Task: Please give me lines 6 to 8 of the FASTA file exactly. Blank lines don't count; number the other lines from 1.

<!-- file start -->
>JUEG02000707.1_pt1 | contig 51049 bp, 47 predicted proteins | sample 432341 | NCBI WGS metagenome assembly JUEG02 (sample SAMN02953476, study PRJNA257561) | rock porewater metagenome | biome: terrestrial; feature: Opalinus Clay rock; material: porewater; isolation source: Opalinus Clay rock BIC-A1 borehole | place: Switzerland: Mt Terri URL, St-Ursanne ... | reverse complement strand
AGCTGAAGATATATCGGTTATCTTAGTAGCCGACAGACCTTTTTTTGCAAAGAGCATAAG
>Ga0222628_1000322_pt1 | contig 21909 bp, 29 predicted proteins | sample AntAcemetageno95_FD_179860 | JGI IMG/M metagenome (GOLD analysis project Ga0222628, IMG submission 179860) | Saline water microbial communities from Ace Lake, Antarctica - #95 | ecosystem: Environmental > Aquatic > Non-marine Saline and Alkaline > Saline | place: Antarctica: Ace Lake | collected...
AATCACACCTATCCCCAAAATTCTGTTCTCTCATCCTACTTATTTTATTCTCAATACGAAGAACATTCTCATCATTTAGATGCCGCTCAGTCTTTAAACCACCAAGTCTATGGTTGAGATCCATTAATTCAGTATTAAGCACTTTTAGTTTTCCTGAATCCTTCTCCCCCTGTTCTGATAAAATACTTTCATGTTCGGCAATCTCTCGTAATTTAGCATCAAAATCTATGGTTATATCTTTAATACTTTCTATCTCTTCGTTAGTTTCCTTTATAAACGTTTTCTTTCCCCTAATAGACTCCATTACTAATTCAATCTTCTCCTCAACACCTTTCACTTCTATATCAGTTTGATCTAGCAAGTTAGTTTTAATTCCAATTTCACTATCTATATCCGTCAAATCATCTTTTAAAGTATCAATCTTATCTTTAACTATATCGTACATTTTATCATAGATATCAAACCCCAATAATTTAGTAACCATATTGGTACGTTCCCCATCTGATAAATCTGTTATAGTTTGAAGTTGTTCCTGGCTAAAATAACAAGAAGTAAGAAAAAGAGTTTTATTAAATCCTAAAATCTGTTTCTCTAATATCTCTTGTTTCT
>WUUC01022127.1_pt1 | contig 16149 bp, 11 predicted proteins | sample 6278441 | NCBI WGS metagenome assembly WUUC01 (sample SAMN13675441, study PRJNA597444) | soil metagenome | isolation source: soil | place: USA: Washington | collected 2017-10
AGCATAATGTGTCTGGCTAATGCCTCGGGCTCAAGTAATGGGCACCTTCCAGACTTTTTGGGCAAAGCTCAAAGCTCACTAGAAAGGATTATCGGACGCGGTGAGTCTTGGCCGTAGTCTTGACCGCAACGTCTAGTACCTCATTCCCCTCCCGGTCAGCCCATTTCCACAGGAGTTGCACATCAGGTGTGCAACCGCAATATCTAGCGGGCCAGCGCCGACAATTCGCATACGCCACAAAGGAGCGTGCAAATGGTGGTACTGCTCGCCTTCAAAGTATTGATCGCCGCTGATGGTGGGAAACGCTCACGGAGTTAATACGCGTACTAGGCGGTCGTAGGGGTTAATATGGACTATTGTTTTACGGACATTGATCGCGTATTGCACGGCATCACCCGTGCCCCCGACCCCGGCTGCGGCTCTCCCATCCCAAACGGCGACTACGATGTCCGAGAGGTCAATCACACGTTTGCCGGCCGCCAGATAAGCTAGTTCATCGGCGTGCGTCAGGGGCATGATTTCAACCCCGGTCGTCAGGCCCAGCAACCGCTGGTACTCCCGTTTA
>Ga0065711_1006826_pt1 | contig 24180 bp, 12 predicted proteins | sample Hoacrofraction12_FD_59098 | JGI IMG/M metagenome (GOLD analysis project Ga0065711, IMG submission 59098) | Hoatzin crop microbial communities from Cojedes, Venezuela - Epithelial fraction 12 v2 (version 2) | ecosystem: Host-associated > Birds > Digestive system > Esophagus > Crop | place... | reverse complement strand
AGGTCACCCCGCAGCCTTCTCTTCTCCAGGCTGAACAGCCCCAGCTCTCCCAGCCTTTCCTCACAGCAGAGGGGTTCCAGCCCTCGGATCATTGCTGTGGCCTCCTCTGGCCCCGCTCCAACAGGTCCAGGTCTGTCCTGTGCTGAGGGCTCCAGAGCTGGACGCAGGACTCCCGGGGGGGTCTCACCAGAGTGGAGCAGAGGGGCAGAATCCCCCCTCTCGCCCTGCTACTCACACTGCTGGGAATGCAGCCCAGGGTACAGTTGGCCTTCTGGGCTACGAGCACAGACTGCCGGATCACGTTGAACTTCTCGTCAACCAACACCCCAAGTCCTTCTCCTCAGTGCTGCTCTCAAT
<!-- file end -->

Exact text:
AGCATAATGTGTCTGGCTAATGCCTCGGGCTCAAGTAATGGGCACCTTCCAGACTTTTTGGGCAAAGCTCAAAGCTCACTAGAAAGGATTATCGGACGCGGTGAGTCTTGGCCGTAGTCTTGACCGCAACGTCTAGTACCTCATTCCCCTCCCGGTCAGCCCATTTCCACAGGAGTTGCACATCAGGTGTGCAACCGCAATATCTAGCGGGCCAGCGCCGACAATTCGCATACGCCACAAAGGAGCGTGCAAATGGTGGTACTGCTCGCCTTCAAAGTATTGATCGCCGCTGATGGTGGGAAACGCTCACGGAGTTAATACGCGTACTAGGCGGTCGTAGGGGTTAATATGGACTATTGTTTTACGGACATTGATCGCGTATTGCACGGCATCACCCGTGCCCCCGACCCCGGCTGCGGCTCTCCCATCCCAAACGGCGACTACGATGTCCGAGAGGTCAATCACACGTTTGCCGGCCGCCAGATAAGCTAGTTCATCGGCGTGCGTCAGGGGCATGATTTCAACCCCGGTCGTCAGGCCCAGCAACCGCTGGTACTCCCGTTTA
>Ga0065711_1006826_pt1 | contig 24180 bp, 12 predicted proteins | sample Hoacrofraction12_FD_59098 | JGI IMG/M metagenome (GOLD analysis project Ga0065711, IMG submission 59098) | Hoatzin crop microbial communities from Cojedes, Venezuela - Epithelial fraction 12 v2 (version 2) | ecosystem: Host-associated > Birds > Digestive system > Esophagus > Crop | place... | reverse complement strand
AGGTCACCCCGCAGCCTTCTCTTCTCCAGGCTGAACAGCCCCAGCTCTCCCAGCCTTTCCTCACAGCAGAGGGGTTCCAGCCCTCGGATCATTGCTGTGGCCTCCTCTGGCCCCGCTCCAACAGGTCCAGGTCTGTCCTGTGCTGAGGGCTCCAGAGCTGGACGCAGGACTCCCGGGGGGGTCTCACCAGAGTGGAGCAGAGGGGCAGAATCCCCCCTCTCGCCCTGCTACTCACACTGCTGGGAATGCAGCCCAGGGTACAGTTGGCCTTCTGGGCTACGAGCACAGACTGCCGGATCACGTTGAACTTCTCGTCAACCAACACCCCAAGTCCTTCTCCTCAGTGCTGCTCTCAAT